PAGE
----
Also, in McCain's plan, taxpayer's will not share in any profits that the homeowner might possibly make. Politically speaking, this is similarly a non-starter.

The plan does have some other significant political liabilities that we must acknowledge and take on directly if it is to ever to see the light of day:

The "moral hazard" of helping out some homeowners and not others: The greatest opposition to what McCain is proposing is that it's going to prompt people to ask, Why should "irresponsible" homeowners or even homeowners at all should be rewarded? It's time for us all to face up to the fact that we are trying to survive one of the worst acts of systematic financial abuse this country has ever seen. Borrowers don't underwrite mortgages, lenders do. It would be a moral outrage NOT to address this betrayal of the American consumer, especially in light of the never ending series of bailouts of Wall Street.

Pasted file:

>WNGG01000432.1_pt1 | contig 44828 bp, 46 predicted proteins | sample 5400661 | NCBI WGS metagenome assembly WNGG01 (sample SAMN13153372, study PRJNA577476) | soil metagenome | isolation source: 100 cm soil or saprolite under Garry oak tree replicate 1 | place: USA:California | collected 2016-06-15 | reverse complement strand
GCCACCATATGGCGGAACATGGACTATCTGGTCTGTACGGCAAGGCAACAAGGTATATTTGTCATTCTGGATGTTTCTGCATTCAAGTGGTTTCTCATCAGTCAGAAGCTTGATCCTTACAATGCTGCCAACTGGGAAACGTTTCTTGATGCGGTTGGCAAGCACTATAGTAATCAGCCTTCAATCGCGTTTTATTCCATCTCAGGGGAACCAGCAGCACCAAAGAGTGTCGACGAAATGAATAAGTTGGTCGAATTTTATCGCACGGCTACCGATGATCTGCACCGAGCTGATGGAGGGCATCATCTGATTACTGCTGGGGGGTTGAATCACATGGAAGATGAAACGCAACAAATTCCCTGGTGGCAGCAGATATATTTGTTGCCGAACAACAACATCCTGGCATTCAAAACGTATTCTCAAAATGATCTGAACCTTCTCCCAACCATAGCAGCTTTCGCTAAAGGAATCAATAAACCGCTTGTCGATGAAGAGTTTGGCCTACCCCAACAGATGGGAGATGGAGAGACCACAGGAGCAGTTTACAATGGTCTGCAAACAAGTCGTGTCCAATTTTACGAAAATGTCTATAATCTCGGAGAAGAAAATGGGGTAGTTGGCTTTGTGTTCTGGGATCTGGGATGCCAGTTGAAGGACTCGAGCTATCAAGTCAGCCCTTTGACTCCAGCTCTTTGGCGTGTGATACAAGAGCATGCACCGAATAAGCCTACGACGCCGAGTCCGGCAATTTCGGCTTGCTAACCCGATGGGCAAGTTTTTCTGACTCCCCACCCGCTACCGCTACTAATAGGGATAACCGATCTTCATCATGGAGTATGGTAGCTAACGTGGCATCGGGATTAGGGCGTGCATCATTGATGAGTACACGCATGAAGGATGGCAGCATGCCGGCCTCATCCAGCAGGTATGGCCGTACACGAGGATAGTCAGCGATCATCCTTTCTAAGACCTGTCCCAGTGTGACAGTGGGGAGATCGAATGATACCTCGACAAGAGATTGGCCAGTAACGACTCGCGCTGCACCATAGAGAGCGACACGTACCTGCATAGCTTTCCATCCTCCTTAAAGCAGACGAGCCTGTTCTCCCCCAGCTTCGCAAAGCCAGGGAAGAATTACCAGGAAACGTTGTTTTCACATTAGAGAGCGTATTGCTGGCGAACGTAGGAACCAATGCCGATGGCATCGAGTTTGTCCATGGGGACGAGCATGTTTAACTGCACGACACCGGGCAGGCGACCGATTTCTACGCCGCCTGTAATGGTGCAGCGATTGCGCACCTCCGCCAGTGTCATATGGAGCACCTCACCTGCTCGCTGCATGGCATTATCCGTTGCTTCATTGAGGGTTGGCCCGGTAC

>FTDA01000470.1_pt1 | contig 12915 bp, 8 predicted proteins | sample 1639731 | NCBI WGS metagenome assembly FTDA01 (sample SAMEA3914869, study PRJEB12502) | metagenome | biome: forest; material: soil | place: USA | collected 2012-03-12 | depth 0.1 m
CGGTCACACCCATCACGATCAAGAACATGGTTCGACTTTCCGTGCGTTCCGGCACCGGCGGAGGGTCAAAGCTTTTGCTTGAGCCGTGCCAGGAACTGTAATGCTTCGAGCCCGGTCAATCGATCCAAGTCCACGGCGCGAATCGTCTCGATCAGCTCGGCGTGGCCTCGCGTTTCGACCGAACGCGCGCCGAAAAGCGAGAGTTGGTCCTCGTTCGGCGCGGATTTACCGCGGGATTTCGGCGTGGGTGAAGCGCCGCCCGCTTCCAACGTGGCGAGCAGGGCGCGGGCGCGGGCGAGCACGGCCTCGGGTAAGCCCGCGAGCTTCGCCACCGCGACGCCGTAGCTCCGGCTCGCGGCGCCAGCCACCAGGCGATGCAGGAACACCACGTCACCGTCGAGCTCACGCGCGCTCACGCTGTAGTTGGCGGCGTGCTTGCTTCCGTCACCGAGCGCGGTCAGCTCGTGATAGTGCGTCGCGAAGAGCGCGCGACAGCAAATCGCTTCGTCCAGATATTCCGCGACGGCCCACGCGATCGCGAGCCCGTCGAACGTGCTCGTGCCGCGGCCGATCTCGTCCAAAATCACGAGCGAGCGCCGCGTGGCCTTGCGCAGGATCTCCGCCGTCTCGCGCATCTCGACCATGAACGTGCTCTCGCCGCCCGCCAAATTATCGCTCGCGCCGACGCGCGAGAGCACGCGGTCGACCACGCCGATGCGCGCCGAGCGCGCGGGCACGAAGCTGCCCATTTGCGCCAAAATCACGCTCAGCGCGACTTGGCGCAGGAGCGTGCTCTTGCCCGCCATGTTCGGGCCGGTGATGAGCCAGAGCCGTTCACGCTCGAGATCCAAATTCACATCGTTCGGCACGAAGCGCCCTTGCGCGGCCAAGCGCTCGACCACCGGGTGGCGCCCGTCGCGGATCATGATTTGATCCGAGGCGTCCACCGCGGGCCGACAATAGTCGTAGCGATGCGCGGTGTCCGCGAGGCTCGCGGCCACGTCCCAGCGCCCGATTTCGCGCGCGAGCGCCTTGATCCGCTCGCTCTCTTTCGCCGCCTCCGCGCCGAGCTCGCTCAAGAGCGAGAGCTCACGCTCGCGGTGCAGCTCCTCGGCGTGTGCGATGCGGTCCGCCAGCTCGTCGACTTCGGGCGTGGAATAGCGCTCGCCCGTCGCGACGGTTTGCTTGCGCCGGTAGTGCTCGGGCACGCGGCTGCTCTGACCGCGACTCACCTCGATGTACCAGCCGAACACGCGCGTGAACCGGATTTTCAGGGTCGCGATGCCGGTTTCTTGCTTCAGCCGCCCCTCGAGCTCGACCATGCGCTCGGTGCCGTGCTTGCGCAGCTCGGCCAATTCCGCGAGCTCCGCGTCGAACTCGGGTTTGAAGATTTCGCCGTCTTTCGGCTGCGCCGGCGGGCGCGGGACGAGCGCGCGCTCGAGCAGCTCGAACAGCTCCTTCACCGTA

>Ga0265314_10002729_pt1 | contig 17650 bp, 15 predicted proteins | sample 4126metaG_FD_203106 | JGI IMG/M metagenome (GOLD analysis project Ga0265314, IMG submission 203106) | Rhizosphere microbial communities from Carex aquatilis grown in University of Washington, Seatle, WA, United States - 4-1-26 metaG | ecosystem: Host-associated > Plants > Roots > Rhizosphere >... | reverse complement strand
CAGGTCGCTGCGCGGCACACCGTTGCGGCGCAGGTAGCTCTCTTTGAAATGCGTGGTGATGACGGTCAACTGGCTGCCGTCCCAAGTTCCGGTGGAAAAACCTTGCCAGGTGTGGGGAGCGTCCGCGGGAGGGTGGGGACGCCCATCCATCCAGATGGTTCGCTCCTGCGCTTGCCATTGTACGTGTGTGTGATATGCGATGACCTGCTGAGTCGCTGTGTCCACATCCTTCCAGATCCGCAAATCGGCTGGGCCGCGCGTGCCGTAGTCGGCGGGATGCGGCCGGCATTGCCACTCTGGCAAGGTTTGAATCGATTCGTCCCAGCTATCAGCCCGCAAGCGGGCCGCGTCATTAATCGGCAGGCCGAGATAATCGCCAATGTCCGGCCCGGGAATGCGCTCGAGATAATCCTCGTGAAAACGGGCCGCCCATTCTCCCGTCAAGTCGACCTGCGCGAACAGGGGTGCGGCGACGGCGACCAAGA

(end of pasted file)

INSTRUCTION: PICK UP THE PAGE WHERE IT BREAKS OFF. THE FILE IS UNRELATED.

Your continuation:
Predatory lenders will benefit: Unfortunately, borrowers and lenders are joined at the hip. But the $700 billion bailout will surely benefit predatory lenders, without any discernable benefit going to the homeowner. There is no doubt that if the federal government buys individual mortgages, predatory lenders will be taken off the hook, even if they are forced to take a loss on a written-down loan, but at least struggling homeowners will be given another chance to pay back their mortgages.

It's unfortunate that the Obama campaign, for political gain, has dismissed McCain proposal. The propoal is no doubt missing some important elements, but it at least focuses the discussion on homeowners, where it belongs. If candidate Obama is the man of the people, the champion of the middle class that he says he is, then he should be willing to work with and then improve upon John McCain's plan, not destroy it.

Mark Winston Griffith: Author Bio | Other Posts
Posted at 12:05 PM, Oct 09, 2008 in Economic Opportunity